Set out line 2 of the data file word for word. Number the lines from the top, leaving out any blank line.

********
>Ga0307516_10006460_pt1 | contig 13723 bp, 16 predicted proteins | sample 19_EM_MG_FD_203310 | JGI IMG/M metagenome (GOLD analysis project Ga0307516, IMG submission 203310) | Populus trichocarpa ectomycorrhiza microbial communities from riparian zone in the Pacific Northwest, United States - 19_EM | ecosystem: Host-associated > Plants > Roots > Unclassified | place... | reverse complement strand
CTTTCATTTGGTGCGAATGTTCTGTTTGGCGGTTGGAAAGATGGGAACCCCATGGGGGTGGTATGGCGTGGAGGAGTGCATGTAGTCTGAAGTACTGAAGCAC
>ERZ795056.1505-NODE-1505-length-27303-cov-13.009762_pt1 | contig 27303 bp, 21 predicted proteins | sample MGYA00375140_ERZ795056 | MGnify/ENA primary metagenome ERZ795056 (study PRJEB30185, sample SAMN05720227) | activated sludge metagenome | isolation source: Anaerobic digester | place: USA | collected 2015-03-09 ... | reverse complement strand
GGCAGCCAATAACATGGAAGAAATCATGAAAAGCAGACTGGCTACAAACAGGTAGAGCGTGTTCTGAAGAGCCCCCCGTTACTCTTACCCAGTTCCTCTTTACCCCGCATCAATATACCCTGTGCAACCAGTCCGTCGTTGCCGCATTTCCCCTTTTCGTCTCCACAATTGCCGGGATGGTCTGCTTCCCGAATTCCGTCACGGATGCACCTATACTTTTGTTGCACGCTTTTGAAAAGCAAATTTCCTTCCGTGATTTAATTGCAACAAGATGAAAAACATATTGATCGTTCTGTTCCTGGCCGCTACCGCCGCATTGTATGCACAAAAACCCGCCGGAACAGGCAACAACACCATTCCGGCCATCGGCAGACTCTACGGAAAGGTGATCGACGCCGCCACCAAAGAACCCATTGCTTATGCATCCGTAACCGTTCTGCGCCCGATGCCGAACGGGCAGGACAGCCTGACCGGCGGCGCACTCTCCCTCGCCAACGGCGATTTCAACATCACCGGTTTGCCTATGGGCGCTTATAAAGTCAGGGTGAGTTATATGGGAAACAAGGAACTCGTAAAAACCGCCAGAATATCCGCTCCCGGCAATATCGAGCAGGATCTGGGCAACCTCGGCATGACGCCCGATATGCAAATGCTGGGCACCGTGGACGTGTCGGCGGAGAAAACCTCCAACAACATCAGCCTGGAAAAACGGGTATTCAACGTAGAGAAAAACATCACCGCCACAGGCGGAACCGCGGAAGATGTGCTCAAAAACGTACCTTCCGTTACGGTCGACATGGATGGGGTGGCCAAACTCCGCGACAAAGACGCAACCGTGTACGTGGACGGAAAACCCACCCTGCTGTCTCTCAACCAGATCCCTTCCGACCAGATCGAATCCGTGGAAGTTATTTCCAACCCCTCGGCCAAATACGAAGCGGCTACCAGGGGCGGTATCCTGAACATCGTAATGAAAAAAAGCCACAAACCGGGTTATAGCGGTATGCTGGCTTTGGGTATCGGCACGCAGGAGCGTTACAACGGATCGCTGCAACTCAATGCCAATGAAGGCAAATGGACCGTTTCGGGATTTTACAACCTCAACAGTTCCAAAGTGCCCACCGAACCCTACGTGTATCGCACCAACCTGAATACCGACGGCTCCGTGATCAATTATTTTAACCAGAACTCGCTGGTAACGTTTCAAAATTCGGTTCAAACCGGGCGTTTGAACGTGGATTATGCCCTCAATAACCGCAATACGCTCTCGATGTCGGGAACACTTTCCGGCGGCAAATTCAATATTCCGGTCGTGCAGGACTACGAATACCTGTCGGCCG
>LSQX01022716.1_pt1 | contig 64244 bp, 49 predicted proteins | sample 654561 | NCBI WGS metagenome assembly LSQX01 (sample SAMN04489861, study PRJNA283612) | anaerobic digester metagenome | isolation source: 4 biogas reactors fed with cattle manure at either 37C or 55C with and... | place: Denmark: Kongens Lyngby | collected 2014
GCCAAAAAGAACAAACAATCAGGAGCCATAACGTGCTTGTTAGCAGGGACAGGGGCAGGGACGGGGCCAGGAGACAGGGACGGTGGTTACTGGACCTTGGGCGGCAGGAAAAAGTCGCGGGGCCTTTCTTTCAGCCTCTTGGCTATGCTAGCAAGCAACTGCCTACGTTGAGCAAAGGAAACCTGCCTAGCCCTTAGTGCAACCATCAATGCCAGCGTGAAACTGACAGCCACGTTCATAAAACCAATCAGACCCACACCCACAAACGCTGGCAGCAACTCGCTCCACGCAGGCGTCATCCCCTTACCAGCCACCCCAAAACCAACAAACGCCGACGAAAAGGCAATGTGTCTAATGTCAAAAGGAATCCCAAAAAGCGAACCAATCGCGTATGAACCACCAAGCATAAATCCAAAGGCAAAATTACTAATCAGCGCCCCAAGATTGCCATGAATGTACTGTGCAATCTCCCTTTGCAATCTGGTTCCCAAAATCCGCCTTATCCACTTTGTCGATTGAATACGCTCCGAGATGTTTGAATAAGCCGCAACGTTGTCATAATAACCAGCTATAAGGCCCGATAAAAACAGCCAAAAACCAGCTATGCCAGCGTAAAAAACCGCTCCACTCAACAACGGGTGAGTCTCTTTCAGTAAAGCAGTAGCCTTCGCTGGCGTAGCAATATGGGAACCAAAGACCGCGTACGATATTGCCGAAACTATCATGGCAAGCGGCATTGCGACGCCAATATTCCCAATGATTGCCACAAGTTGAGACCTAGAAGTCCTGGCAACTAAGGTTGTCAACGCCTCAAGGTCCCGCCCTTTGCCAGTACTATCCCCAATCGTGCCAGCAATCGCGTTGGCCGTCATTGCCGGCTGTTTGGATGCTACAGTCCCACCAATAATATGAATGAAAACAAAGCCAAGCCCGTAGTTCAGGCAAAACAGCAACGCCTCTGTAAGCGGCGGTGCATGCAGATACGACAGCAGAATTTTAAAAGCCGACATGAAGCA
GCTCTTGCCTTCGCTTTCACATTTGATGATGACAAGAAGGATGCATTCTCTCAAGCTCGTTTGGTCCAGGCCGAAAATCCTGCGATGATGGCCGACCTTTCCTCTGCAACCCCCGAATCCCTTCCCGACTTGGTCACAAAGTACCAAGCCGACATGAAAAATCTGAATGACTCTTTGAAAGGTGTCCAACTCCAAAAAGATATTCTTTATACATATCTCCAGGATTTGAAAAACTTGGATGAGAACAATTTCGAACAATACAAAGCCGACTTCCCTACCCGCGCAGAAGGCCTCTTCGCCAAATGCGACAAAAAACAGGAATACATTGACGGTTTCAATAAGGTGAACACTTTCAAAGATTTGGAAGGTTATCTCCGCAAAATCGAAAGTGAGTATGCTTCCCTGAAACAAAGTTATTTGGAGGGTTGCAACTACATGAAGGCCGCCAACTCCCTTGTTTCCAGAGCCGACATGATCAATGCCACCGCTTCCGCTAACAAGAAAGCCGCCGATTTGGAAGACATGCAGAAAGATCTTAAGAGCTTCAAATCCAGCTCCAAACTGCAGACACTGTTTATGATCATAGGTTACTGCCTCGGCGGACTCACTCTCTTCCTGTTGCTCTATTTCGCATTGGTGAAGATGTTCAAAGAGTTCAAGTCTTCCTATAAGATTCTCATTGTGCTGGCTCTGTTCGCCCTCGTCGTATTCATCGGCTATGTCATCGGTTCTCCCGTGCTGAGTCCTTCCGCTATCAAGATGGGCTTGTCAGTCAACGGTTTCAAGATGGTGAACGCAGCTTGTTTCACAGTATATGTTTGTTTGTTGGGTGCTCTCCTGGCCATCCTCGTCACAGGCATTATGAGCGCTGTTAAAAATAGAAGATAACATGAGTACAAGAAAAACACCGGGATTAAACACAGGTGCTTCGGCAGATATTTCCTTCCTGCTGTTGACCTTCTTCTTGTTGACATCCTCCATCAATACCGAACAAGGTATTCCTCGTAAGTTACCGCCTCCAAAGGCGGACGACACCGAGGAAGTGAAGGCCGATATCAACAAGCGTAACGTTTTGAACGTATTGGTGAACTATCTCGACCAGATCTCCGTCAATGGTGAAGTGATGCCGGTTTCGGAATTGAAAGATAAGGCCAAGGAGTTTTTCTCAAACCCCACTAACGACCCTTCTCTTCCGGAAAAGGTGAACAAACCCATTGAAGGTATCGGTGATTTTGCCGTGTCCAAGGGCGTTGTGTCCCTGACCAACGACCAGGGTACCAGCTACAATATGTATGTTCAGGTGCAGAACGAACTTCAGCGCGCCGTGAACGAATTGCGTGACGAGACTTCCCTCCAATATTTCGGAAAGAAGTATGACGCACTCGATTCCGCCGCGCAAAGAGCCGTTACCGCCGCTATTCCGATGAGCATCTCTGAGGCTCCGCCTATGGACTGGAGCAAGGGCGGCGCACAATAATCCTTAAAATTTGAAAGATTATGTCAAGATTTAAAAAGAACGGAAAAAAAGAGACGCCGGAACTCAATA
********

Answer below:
CTTTCATTTGGTGCGAATGTTCTGTTTGGCGGTTGGAAAGATGGGAACCCCATGGGGGTGGTATGGCGTGGAGGAGTGCATGTAGTCTGAAGTACTGAAGCAC